Army chief to shift new vehicle program into high gear

Army Chief of Staff George Casey said today he hopes to begin fielding new manned ground vehicles in five to seven years, an ambitious schedule considering the service is only starting to design the fleet. The vehicles would replace the vehicle portion of the Future Combat Systems program, which Defense Secretary Gates canceled last month amid concerns the Army did not alter the program to take into account lessons learned from combat operations in Iraq and Afghanistan.

"I ultimately could not convince him [Gates] that we had taken enough of the lessons that we learned from the current fight and incorporate it into the vehicle program," Casey told reporters after testifying before the Senate Defense Appropriations Subcommittee. "I thought we had, he thought we hadn't." In particular, Gates has said he was worried that the FCS vehicles would not provide adequate protection against roadside bombs.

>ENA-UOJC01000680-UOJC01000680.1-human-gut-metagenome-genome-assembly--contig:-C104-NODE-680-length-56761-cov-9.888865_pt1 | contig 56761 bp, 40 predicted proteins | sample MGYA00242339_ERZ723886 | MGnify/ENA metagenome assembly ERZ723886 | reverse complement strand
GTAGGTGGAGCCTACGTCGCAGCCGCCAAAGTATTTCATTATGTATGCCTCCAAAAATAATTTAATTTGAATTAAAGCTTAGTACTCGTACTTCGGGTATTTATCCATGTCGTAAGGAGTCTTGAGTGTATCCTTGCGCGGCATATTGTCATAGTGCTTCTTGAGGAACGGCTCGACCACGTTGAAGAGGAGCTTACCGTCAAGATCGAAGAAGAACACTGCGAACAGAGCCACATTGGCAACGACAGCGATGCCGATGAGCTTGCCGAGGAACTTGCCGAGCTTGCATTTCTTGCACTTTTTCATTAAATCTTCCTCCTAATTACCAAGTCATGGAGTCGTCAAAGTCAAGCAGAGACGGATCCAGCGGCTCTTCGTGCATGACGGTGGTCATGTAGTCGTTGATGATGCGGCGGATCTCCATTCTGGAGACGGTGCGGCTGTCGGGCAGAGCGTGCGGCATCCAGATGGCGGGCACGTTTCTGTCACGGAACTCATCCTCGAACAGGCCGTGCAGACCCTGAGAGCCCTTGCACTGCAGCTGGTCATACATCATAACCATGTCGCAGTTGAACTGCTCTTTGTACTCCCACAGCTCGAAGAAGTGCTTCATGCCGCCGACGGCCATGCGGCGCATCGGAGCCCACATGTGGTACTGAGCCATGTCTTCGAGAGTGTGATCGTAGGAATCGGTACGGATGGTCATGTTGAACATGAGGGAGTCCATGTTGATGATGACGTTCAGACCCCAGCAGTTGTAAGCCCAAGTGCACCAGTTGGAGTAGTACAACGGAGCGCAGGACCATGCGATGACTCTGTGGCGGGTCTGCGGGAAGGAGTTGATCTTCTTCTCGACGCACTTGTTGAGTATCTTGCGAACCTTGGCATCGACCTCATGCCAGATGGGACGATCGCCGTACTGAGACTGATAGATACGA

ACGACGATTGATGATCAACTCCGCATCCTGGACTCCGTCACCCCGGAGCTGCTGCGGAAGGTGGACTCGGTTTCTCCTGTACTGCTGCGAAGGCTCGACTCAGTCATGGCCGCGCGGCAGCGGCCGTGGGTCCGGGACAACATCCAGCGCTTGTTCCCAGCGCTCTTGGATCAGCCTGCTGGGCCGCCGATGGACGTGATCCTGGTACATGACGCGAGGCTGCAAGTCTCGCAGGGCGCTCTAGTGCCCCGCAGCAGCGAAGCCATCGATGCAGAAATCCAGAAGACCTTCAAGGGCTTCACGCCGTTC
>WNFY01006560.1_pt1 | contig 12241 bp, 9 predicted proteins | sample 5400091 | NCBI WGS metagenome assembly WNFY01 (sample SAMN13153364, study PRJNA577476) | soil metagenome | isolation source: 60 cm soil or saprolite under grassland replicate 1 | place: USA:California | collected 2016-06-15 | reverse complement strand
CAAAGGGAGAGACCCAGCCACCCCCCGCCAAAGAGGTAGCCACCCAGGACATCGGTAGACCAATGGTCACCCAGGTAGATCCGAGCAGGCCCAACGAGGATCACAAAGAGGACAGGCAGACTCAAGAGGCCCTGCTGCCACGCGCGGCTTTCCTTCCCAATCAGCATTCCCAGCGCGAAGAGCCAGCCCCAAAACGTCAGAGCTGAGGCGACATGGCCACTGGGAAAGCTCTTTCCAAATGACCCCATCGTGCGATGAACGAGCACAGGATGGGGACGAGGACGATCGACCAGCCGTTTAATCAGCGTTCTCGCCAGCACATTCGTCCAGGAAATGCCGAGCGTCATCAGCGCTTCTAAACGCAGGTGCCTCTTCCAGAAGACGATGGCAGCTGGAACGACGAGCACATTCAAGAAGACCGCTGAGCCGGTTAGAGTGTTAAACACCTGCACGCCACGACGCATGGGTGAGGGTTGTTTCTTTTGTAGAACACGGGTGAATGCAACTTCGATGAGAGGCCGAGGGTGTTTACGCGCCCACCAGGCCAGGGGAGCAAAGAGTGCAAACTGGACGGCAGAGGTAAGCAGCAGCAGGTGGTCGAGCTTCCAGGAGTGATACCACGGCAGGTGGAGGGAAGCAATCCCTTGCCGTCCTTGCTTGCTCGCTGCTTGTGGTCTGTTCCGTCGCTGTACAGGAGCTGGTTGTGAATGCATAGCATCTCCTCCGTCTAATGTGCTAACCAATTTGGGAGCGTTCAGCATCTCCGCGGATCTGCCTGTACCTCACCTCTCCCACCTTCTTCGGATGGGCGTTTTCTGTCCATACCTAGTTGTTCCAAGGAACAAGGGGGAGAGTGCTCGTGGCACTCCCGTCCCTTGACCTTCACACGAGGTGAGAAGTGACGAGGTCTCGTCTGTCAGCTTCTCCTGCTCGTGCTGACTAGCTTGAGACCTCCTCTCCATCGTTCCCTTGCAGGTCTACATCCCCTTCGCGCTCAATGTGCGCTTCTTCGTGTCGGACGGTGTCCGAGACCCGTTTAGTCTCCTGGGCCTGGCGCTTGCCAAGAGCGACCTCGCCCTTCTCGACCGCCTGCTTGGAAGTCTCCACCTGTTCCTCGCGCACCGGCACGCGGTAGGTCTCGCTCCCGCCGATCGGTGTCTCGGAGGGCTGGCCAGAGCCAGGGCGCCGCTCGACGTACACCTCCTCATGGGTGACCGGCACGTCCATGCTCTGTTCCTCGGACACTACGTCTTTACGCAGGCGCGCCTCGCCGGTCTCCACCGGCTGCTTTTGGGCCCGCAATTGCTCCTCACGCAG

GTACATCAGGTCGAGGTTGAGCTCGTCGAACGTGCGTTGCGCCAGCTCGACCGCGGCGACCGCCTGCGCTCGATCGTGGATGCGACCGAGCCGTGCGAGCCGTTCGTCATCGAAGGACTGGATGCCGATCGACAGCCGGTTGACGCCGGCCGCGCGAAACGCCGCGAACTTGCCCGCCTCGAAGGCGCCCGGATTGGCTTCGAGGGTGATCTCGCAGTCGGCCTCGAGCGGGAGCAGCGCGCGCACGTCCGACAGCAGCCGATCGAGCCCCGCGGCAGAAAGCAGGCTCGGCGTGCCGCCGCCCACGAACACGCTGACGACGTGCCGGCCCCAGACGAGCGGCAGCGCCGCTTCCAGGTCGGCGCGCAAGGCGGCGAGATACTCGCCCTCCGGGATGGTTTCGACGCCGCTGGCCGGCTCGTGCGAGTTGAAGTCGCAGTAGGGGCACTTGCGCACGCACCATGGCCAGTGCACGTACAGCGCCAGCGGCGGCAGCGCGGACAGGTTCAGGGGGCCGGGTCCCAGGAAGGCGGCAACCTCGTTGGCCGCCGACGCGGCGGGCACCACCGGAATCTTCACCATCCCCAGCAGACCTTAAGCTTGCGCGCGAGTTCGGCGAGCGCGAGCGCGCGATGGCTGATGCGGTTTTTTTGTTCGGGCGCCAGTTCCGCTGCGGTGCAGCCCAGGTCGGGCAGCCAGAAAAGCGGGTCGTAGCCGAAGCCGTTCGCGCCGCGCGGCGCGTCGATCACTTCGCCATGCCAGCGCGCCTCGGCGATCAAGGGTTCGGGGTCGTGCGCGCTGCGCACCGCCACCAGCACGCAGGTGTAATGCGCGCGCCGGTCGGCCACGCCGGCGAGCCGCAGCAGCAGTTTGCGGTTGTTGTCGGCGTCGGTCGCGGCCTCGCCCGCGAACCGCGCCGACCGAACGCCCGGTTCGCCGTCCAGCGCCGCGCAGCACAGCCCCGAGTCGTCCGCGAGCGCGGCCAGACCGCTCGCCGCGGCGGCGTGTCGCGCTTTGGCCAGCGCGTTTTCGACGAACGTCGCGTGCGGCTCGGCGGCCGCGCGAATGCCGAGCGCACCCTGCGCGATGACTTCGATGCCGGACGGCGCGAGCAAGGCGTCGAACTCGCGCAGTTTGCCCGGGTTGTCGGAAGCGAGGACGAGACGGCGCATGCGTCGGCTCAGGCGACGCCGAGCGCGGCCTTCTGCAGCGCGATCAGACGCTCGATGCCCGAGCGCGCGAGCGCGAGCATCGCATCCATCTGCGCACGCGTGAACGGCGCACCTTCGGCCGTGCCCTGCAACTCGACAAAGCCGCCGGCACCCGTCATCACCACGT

The Pentagon's fiscal 2010 budget request provides about $3 billion for the FCS program, down $633 million from the amount previously projected for next year. Most of the money would be used to develop the network and other technologies associated with the sprawling high-technology program. Casey said his goal of fielding the vehicles in five to seven years would keep the program largely on track. The Army had not planned to field significant numbers of the FCS vehicles until 2015.

The service will report back to Gates with a plan for the design by Labor Day, then spend about a year drawing up a request for proposals. The service could award a contract six months after that, Casey indicated. Because of the compressed schedule, Casey signaled that the Army will have to rely on existing technologies and will "cast a wide net" in its search, including exploring vehicles used by other militaries.

Despite his disagreement with Gates over the vehicles, Casey said he saw the cancellation of the FCS vehicles as "an opportunity because we can go forward with a clean slate, build a vehicle that has the support of the department and Congress."

Army Secretary Pete Geren told reporters the service is "working through all the legalities" of canceling the original vehicles planned for FCS. Boeing Co. and Science Applications International Corp. are the so-called lead systems integrators overseeing the entire program, while General Dynamics Corp. and BAE Systems had been tapped to build the FCS manned ground vehicles.